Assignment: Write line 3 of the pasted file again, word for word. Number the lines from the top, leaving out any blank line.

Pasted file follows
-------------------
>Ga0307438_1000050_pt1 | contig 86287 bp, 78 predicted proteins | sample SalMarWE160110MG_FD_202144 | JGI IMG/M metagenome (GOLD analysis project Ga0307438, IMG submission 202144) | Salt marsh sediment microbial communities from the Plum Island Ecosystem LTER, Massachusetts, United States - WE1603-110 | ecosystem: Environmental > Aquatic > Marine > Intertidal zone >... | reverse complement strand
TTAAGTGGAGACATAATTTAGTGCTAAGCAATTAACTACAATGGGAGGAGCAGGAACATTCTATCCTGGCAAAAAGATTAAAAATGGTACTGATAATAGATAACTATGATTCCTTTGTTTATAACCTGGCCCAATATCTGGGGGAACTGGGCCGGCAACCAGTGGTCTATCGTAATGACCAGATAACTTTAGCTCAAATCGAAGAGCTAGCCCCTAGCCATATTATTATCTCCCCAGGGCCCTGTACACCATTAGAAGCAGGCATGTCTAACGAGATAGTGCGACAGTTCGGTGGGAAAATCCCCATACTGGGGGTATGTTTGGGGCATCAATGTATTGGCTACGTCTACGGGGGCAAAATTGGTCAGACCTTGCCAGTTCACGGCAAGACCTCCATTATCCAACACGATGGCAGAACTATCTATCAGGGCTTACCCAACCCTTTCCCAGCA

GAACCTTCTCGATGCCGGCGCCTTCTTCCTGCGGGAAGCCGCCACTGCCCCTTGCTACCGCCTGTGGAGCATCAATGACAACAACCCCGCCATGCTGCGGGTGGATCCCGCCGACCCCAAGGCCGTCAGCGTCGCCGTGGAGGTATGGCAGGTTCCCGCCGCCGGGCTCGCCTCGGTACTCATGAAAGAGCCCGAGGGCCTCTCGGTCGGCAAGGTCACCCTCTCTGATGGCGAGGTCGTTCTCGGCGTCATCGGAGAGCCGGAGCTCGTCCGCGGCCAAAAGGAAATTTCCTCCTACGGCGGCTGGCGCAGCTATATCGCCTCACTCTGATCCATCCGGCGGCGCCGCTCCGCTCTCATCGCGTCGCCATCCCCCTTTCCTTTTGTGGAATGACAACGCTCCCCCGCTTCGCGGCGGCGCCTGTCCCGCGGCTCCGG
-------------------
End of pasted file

GAACCTTCTCGATGCCGGCGCCTTCTTCCTGCGGGAAGCCGCCACTGCCCCTTGCTACCGCCTGTGGAGCATCAATGACAACAACCCCGCCATGCTGCGGGTGGATCCCGCCGACCCCAAGGCCGTCAGCGTCGCCGTGGAGGTATGGCAGGTTCCCGCCGCCGGGCTCGCCTCGGTACTCATGAAAGAGCCCGAGGGCCTCTCGGTCGGCAAGGTCACCCTCTCTGATGGCGAGGTCGTTCTCGGCGTCATCGGAGAGCCGGAGCTCGTCCGCGGCCAAAAGGAAATTTCCTCCTACGGCGGCTGGCGCAGCTATATCGCCTCACTCTGATCCATCCGGCGGCGCCGCTCCGCTCTCATCGCGTCGCCATCCCCCTTTCCTTTTGTGGAATGACAACGCTCCCCCGCTTCGCGGCGGCGCCTGTCCCGCGGCTCCGG